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How does my cat know I'm sleeping?
January 6, 2007 7:18 PM   Subscribe

How can my cat tell that I am asleep?

I can be lying in bed and reading and nothing happens. I can be lying in bed playing Tetris on my phone and the cat leaves me in peace. HOWEVER. The moment I go and take a nap (with the light still on, mind you - there are reasons, but they're not important), nothing has changed in my environment, I am not making any more or less noise, but suddenly the cat springs into action.

I can not lie down with my eyes shut for more than three minutes without being meowed at insistently. Again, if I am simply lying in the bed without trying to sleep, the cat's agenda does not include meowing in my face.

Why is this? Why God why? Can she smell my brainwaves or what?
posted by grapefruitmoon to Pets & Animals (23 answers total) 8 users marked this as a favorite
 
If you're sleeping, how might you know you're not making any more or less noise? My SO denies snoring, for example.
posted by Blazecock Pileon at 7:24 PM on January 6, 2007


Breathing, maybe? I know whenever my breathing changes for whatever reason (exercise, a cold, asthma, etc.), my cat goes bonkers and tries to put her entire head in my mouth.
posted by Zosia Blue at 7:30 PM on January 6, 2007 [4 favorites]


The most obvious perceptible clue would be breathing patterns. Let's face it, the real question is why your cat wants to torment you when you're asleep. And the answer is obvious: because your cat is a dick.
posted by nanojath at 7:31 PM on January 6, 2007 [55 favorites]


Blazecock Pileon: If this were happening when I was deeply asleep, I would accept snoring. Though I don't. My husband vouches for that. I do grind my teeth though. Anyhow, this is within the first five minutes of trying to sleep that the cat loses what little mind she possesses in the first place.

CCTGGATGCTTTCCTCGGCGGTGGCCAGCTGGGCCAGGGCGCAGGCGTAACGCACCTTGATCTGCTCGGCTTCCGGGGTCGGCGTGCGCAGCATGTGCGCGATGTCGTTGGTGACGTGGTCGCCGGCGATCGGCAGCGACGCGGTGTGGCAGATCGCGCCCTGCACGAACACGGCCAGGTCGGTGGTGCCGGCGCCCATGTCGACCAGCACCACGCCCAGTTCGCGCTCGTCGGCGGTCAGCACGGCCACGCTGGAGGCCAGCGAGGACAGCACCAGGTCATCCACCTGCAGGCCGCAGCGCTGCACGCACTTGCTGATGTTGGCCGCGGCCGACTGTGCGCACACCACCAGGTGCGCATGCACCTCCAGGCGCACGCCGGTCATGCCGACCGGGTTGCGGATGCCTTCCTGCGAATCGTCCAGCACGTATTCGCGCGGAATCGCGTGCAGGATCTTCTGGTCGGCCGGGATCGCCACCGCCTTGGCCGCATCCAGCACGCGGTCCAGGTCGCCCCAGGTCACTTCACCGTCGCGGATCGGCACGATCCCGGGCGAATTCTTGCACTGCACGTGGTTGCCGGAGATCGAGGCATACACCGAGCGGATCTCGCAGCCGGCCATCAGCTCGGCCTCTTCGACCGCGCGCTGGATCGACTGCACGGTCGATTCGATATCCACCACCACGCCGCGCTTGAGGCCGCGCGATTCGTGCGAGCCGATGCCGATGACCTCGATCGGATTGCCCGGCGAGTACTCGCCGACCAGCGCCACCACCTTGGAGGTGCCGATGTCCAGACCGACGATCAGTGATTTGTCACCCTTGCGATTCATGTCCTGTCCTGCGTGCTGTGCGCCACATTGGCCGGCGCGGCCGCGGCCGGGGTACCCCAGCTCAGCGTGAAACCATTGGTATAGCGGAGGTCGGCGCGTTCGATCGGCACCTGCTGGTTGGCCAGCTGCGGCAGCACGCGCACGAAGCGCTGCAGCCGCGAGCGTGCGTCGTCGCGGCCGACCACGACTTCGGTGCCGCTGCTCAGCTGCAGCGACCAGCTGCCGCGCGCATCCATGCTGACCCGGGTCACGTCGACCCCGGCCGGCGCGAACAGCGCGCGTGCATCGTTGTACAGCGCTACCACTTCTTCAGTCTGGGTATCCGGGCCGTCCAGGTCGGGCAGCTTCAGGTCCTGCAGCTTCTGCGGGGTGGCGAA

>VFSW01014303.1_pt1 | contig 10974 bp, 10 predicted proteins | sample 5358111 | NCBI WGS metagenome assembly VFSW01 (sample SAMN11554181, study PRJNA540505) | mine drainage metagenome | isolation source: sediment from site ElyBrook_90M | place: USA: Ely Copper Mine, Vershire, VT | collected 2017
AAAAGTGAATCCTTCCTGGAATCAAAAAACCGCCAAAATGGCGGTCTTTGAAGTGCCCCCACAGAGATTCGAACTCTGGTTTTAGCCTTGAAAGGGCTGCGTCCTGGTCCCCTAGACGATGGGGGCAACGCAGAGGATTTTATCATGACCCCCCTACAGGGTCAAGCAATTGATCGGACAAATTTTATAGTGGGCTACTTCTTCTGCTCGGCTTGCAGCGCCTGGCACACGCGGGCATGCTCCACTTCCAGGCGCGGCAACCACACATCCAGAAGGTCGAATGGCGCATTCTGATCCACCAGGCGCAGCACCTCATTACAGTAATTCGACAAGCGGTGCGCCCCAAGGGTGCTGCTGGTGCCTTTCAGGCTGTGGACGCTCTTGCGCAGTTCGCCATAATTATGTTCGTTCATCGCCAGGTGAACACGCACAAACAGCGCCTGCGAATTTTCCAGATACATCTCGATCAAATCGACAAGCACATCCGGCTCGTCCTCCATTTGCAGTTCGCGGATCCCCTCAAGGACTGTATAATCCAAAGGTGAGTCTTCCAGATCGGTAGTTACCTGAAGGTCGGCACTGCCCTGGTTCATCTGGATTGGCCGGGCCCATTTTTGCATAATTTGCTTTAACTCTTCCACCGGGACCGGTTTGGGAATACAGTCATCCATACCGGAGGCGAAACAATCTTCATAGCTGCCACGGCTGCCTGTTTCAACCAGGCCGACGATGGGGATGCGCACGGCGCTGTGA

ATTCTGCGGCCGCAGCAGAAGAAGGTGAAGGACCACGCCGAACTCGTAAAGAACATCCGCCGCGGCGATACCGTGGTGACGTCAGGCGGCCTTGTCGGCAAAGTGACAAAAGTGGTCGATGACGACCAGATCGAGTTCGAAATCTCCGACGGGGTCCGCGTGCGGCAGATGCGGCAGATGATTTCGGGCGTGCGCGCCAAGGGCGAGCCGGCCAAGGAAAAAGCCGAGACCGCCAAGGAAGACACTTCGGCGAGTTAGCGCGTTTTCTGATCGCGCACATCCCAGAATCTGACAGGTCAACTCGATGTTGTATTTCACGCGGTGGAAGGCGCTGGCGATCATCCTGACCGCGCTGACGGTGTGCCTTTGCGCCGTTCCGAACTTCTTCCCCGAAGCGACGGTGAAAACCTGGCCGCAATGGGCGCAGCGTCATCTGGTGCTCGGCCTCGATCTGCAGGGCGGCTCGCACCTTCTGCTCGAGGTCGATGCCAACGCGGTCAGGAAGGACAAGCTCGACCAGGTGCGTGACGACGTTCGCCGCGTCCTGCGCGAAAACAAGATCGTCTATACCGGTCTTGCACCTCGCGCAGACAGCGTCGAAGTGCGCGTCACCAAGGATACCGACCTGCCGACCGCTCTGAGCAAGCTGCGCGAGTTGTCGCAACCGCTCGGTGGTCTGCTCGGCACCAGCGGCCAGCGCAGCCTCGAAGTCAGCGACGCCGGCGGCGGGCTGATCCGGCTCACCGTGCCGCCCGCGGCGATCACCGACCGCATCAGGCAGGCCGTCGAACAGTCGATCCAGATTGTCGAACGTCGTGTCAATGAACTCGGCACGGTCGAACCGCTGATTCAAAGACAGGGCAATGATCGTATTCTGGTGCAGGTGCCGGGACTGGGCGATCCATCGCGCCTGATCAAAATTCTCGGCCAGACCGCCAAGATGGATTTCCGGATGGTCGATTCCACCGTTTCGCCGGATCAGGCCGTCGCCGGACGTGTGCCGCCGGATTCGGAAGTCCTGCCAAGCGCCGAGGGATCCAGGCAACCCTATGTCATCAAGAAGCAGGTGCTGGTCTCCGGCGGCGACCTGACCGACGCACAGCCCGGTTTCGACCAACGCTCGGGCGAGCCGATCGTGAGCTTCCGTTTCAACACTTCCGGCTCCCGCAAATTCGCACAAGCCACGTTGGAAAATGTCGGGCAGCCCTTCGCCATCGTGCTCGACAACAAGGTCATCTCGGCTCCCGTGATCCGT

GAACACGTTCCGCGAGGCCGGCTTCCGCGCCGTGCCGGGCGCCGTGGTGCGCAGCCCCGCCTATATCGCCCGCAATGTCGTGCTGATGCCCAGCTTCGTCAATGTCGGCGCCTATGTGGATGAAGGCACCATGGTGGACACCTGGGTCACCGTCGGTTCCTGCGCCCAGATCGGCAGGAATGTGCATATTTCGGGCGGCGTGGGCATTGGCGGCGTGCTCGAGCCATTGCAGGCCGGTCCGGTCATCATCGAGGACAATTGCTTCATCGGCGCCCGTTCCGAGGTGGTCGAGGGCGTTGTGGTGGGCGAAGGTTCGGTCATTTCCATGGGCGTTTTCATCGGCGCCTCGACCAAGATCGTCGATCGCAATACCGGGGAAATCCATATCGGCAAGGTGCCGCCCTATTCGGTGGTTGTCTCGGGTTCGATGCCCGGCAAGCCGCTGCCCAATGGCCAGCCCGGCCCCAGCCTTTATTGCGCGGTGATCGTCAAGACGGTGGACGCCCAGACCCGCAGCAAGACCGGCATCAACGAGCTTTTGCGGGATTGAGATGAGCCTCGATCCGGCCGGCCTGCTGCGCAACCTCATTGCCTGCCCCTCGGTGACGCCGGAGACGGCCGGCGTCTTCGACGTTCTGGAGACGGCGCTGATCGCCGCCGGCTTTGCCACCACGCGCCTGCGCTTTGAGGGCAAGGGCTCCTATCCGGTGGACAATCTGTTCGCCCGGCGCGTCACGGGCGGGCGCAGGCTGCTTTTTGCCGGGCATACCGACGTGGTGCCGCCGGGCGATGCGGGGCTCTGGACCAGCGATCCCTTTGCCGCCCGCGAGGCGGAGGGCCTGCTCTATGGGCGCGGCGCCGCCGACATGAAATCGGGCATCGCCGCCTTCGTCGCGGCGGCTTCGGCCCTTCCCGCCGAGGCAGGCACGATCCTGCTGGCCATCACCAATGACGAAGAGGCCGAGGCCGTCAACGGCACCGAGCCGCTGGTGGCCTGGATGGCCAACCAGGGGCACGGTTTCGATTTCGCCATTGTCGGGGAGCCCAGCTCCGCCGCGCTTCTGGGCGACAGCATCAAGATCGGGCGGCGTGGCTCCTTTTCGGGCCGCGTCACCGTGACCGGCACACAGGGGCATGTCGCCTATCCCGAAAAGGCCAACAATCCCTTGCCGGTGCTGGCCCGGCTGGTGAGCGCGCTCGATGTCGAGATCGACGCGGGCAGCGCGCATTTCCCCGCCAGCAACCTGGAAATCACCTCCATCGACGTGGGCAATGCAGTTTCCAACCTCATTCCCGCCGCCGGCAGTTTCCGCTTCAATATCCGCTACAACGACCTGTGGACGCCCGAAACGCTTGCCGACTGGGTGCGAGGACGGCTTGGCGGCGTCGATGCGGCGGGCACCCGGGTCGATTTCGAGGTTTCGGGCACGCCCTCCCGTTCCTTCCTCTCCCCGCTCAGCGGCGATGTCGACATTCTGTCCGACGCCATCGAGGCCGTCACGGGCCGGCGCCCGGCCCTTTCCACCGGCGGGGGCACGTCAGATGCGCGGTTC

posted by grapefruitmoon at 7:35 PM on January 6, 2007


Based on how well cats can discern by ear alone the identity of who is walking nearby outside, I imagine it has learned to tell via the change in your breathing.
posted by -harlequin- at 7:47 PM on January 6, 2007


The demons tell her. You needs Jesus. Ever heard of a Witch Fermiliar? Okay then. Ever hear of a dog?


No but seriously folks, she knows a routine she likes the result of. My cat invites me to snuggle time around 9pm in the bedroom. He comes to find me for this. She likes to wake you up. Figure that one out.
posted by Ambrosia Voyeur at 8:07 PM on January 6, 2007


Think of it this way:

Your cat's entire universe is contained within your house or apartment. The absolutely most important thing in its life is most likely you (or you and whomever lives with you). Every bit of your cat's well developed senses are likely focused on you, all the time you're around. You supply food, affection, water, entertainment, and a mother figure (regardless if you're male or female).

Your cat probably pays more attention to your behavior than you pay to his. They're intelligent up to a point. You are likely the absolute CENTER OF HIS UNIVERSE. and that's not an exaggeration. He listens to your breathing, your voice, your footsteps, watches and smells your comings and goings all the time, day after day. They know what's going on in this simple, animal sort of way, and have rudimentary memory of all of this.

That's how he knows you're asleep. You have a pattern and he recognizes it.